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This Week's Facts:

-National Archives: "Thanksgiving is as American as Apple Pie

-These Flying Tips Can Expedite Holiday Travels

Thanksgiving Fast Facts

As Thanksgiving Day approaches, here are some numbers to whet your appetite:

In 2012, 672,370 tons of green beans were contracted for production in the United States. Of this total, Wisconsin led all states with 309,010 tons.

254 million turkeys are expected to be raised in the United States in 2012, up 2% from the number raised during 2011. Minnesota is the top state with 46 million.

If you prefer cherry pie to pumpkin, you will be pleased to learn that the nation’s forecasted tart cherry production for 2012 totals 73.1 million pounds. Of this 2012 total, Pennsylvania led the country, producing an estimated 34 million pounds.

Source:  USDA National Agricultural Statistics Service

Friday Facts Editorial Team:

Katharine Springer
State Data Center Coordinator

Kim Brown-Harden
Federal Documents Coordinator

Indiana Federal Depository Library Program

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Thanksgiving is a Time to Share, Help Those in Need

Help those in need this ThanksgivingFor many families, Thanksgiving is another day to survive without food and shelter. Hoosier families all over Indiana find themselves relying on kindness of volunteers, shelters, and pantries in order to have a decent meal for the holidays. Connect 2 Help  has a list of providers in Indiana that offer Thanksgiving meals and assistance. If you’re unable to access the internet, call 2-1-1 to get assistance and information.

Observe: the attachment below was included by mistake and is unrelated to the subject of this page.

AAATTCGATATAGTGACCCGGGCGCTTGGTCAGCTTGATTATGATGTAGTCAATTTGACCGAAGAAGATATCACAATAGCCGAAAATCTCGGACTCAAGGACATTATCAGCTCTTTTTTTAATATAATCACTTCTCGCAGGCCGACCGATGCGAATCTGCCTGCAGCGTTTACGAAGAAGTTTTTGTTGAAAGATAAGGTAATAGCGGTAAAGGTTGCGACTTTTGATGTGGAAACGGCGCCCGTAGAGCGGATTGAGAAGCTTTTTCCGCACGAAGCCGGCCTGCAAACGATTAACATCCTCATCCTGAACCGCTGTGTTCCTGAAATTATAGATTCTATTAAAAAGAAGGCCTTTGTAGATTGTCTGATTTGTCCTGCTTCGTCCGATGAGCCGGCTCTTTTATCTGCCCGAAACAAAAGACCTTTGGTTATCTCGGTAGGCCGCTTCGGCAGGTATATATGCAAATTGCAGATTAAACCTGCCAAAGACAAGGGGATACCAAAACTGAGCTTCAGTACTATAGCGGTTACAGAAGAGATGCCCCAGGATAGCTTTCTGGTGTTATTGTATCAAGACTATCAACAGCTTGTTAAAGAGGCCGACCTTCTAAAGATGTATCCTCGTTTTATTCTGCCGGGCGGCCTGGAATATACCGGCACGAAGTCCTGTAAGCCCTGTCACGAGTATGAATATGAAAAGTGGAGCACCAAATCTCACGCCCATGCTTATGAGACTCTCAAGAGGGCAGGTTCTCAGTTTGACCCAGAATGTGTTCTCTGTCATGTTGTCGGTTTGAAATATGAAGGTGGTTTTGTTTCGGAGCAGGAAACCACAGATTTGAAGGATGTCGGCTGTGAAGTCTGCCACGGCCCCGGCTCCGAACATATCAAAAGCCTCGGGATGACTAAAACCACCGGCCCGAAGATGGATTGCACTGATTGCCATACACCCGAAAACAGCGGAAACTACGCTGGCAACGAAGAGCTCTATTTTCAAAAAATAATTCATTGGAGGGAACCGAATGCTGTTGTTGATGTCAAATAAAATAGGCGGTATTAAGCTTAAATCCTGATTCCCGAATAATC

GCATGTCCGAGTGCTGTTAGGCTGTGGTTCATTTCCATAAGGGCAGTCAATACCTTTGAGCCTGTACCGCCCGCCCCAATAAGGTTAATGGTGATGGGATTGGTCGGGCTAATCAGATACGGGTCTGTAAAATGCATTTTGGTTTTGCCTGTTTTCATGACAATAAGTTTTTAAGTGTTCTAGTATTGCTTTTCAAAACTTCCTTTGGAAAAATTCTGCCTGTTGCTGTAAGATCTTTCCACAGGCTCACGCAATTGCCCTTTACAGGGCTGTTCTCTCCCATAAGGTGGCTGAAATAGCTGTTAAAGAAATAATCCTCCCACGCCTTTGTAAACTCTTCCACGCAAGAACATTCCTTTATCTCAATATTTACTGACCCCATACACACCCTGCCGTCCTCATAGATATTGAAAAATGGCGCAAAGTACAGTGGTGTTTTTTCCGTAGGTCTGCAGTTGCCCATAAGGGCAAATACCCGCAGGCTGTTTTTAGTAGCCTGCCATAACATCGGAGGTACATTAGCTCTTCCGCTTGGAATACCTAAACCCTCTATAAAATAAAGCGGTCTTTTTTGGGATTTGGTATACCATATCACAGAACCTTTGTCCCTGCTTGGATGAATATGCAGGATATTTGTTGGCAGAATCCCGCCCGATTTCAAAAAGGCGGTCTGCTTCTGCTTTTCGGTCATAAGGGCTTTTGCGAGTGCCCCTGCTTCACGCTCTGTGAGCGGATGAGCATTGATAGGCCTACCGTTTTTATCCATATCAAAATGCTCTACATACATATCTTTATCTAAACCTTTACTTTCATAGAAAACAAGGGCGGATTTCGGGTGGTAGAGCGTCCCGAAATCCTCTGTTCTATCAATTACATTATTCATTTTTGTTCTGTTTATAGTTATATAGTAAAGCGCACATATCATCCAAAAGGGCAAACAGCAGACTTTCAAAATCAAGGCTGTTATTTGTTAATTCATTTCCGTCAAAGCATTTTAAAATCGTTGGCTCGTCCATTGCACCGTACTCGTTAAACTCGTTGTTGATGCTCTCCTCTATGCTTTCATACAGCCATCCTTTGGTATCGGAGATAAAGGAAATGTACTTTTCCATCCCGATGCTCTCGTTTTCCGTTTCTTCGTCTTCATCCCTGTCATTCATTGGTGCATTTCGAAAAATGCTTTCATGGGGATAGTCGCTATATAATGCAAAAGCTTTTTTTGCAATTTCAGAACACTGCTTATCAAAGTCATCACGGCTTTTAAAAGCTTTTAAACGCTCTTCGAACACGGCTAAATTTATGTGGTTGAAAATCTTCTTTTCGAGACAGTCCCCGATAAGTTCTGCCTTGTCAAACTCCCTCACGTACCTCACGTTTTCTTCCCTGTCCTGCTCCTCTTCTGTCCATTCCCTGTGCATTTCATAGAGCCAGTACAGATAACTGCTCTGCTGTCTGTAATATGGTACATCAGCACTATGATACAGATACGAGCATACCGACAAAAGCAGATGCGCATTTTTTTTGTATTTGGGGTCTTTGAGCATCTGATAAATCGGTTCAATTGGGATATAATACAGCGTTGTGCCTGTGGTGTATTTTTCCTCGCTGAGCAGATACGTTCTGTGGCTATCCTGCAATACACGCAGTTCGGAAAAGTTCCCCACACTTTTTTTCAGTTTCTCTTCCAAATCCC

National Archives: "Thanksgiving is as American as Apple Pie"

Thanksgiving According to the National ArchivezOn September 28, 1789, just before leaving for recess, the first Federal Congress passed a resolution asking that the President of the United States recommend to the nation a day of thanksgiving. A few days later, President George Washington issued a proclamation naming Thursday, November 26, 1789 as a "Day of Publick Thanksgivin" - the first time Thanksgiving was celebrated under the new Constitution. Subsequent presidents issued Thanksgiving Proclamations, but the dates and even months of the celebrations varied. It wasn't until President Abraham Lincoln's 1863 Proclamation that Thanksgiving was regularly commemorated each year on the last Thursday of November.

In 1939, however, the last Thursday in November fell on the last day of the month. Concerned that the shortened Christmas shopping season might dampen the economic recovery, President Franklin D. Roosevelt issued a Presidential Proclamation moving Thanksgiving to the second to last Thursday of November. As a result of the proclamation, 32 states issued similar proclamations while 16 states refused to accept the change and proclaimed Thanksgiving to be the last Thursday in November. For two years two days were celebrated as Thanksgiving - the President and part of the nation celebrated it on the second to last Thursday in November, while the rest of the country celebrated it the following week.